Is value health dead?

A decade ago value health was flying high. Launched by Harvard guru Michael Porter in 2006 the idea was enthusiastically espoused by Barak Obama and central to Obamacare. Then along came Trump. Meanwhile, the fiendish complexity of health care has stymied efforts. So where is it now? ICHOM 2019 in Rotterdam with 1,250 delegates was a great place to find out.

The answer was alive and well, but still mainly at the hospital department stage. It is here that you typically find a bunch of surgeons who want to do better by patients. Patient outcome measures combined with meticulous comparisons to others via patient registeries can and does lead to startling improvements in outcome.

And value health properly implemented can cut procedures and painkillers. That is what the prize winner this year did.

The prize was won by GLA:D. Using physiotherapy and exercise, it is a Danish method of treating osteoarthritis using exercise and physio which reduces surgical procedures and removes the need for painkillers. It has now been exported to China, Canada and Australia and shows a remarkable 27% reduction in progression of symptoms.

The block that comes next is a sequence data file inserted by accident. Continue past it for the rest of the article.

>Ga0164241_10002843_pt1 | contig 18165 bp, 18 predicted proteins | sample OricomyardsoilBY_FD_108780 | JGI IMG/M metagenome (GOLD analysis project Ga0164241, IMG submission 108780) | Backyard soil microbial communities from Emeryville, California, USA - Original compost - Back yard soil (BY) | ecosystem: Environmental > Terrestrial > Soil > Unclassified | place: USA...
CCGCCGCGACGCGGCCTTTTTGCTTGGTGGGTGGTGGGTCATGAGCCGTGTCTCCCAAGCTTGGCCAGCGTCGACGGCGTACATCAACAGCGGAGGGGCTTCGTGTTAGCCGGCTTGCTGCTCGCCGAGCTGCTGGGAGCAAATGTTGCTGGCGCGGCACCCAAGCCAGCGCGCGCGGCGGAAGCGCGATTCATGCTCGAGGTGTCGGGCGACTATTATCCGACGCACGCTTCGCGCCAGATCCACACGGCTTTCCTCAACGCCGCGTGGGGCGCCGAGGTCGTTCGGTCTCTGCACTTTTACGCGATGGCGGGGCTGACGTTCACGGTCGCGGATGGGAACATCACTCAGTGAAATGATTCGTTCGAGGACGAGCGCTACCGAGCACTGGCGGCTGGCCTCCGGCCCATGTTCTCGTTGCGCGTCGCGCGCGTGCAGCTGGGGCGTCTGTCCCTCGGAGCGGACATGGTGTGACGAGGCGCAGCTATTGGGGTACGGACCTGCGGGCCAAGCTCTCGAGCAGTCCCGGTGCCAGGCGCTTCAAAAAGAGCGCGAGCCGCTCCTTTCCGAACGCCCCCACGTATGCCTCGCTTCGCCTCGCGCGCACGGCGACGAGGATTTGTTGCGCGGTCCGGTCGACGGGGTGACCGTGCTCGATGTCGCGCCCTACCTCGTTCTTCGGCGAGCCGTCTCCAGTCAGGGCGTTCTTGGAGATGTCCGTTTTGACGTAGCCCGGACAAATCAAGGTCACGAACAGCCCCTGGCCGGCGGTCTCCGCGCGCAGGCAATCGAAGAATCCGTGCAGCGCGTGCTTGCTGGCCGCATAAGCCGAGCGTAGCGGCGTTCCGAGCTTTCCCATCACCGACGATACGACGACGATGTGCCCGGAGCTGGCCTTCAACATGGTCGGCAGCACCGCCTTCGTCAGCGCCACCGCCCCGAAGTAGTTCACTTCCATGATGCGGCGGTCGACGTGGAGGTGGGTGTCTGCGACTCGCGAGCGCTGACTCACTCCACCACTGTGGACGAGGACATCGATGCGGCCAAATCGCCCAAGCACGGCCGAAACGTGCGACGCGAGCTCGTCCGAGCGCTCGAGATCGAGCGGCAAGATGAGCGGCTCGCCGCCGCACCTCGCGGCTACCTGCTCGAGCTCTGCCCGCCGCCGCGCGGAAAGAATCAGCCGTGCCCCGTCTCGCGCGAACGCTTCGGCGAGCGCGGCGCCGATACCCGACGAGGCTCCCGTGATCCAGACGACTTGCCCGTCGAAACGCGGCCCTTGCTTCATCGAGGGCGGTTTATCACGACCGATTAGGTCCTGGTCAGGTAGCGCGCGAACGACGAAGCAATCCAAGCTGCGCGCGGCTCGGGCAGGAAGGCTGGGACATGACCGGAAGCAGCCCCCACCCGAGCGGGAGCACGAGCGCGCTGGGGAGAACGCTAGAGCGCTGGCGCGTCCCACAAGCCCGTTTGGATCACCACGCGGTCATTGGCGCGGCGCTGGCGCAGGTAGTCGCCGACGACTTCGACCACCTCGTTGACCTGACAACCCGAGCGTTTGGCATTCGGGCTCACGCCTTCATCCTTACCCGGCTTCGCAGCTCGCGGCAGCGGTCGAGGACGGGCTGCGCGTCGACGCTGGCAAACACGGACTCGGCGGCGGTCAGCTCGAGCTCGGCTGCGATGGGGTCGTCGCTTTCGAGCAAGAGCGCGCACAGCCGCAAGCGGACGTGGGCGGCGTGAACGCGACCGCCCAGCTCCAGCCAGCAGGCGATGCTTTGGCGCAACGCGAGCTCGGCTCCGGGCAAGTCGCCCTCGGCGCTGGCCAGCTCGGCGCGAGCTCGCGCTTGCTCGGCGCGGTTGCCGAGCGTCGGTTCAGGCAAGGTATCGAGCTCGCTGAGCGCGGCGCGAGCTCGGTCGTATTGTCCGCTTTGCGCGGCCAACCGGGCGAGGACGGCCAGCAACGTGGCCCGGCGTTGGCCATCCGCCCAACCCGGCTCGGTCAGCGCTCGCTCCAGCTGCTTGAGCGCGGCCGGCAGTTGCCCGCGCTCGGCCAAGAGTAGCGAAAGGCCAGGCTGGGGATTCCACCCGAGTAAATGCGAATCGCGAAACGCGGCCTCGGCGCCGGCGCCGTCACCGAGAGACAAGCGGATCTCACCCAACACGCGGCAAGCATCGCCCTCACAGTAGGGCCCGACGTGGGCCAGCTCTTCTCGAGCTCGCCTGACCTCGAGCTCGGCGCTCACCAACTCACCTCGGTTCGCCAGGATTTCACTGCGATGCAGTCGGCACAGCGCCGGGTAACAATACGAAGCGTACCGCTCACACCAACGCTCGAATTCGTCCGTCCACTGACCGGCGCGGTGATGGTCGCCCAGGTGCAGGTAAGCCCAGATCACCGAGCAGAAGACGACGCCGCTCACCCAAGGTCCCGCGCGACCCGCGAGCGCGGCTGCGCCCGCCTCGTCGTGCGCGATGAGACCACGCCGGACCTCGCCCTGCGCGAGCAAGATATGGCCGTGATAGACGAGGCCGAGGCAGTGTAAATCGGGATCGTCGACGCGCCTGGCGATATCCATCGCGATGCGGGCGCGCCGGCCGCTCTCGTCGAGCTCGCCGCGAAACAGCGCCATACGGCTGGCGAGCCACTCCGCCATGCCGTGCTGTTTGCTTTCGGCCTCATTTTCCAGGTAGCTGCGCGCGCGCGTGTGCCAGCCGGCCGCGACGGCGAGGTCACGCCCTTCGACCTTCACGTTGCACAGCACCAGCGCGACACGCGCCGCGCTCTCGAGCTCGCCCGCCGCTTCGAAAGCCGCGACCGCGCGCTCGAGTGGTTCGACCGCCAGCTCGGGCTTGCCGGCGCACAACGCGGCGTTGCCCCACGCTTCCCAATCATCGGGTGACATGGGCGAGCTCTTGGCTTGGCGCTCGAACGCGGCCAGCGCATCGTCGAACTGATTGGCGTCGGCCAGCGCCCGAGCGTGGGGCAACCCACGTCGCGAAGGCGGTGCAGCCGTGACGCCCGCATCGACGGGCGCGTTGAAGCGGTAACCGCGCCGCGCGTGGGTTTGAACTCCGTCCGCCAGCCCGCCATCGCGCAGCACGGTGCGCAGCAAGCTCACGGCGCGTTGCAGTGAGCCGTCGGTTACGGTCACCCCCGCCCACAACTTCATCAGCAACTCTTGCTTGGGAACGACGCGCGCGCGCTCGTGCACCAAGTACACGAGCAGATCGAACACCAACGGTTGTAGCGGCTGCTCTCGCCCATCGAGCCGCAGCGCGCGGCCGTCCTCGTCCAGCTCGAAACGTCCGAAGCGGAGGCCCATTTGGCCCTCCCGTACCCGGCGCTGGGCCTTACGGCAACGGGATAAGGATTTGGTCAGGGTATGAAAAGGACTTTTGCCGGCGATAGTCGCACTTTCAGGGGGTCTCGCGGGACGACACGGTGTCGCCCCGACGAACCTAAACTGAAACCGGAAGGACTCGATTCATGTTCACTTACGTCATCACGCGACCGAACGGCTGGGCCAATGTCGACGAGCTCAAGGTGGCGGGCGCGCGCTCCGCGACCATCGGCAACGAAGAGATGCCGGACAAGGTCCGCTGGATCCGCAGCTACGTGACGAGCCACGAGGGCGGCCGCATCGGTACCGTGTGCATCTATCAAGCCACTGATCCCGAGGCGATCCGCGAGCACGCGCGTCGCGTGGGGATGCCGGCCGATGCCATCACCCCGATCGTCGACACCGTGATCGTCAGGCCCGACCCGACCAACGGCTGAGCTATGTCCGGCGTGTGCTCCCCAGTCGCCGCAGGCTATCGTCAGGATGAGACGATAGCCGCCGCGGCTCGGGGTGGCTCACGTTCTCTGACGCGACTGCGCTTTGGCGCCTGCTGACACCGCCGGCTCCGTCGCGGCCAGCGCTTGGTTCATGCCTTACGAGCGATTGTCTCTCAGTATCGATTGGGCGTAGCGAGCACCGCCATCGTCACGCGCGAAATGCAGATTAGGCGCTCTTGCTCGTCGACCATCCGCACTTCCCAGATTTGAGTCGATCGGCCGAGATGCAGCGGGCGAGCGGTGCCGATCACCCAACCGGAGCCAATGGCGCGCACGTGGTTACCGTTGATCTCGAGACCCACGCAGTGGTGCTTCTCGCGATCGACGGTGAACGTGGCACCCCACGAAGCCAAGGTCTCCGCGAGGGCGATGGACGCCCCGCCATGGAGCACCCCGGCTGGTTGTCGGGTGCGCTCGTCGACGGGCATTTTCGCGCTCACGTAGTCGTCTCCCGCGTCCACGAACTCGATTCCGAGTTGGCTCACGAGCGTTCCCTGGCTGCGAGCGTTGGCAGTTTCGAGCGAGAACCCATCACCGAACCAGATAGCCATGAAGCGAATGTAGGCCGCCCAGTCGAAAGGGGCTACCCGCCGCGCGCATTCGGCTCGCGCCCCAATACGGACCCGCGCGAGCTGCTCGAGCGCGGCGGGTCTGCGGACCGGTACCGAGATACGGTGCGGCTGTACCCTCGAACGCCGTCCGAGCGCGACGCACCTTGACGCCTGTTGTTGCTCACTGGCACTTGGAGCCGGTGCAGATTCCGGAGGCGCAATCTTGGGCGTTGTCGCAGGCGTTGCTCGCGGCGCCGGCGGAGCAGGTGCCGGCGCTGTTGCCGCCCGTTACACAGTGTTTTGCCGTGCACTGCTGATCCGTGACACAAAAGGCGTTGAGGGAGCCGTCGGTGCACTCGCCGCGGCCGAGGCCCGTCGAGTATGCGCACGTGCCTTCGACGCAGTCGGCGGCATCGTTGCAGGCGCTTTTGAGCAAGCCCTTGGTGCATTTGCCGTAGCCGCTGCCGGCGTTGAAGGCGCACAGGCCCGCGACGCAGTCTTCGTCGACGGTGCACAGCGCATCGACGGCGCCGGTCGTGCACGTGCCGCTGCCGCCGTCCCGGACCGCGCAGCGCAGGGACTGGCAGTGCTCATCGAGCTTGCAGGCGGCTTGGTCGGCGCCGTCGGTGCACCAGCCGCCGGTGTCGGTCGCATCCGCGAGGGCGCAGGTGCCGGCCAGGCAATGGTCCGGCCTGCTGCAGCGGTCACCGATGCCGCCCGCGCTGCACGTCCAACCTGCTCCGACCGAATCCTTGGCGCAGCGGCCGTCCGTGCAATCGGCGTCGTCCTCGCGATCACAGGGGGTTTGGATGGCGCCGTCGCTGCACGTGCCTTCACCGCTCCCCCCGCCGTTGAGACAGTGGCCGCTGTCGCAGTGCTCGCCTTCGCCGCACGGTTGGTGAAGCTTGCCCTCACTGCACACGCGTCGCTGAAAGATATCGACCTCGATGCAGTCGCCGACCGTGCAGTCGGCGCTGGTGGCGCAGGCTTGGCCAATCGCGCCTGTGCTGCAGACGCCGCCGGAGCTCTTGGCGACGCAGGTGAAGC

There is a striking correlation between the happiness index and value health. It is now at home in the world’s happiest countries: the Netherlands, the Nordics, Canada, Australia and New Zealand.

But even there progress has been limited. Value health works well for improving prostate cancer and hip replacement outcomes. Applying it to more complex conditions like breast cancer, or deploying it across primary and secondary care is far harder. It is largely absent in Emerging Markets where health care providers are paid on activity (as they are in Germany and much of the USA) – hence the emergence of a business model in which the primary aim is to max out insurance policies, rather than cure the patient.

Sadly, it has also not changed the dire political discourse on health care. Whether you are for-profit or publicly owned remains far more important than your outcomes. People would rather have a dangerous local hospital than superb outcomes which involve travel.

But AI and the surge in big data means its time will still come. What is now needed are champions – consultancies and big software outfits – who can build platforms that can achieve this. Sadly Optim, Cerner and the like were absent from ICHOM 2019. Shame on them.  And honour for-profit hospital groups like Mediclinic, Luz Saude and Jose de Mello who were there.

 

 

We would welcome your thoughts on this story. Email your views to Max Hotopf or call 0207 183 3779.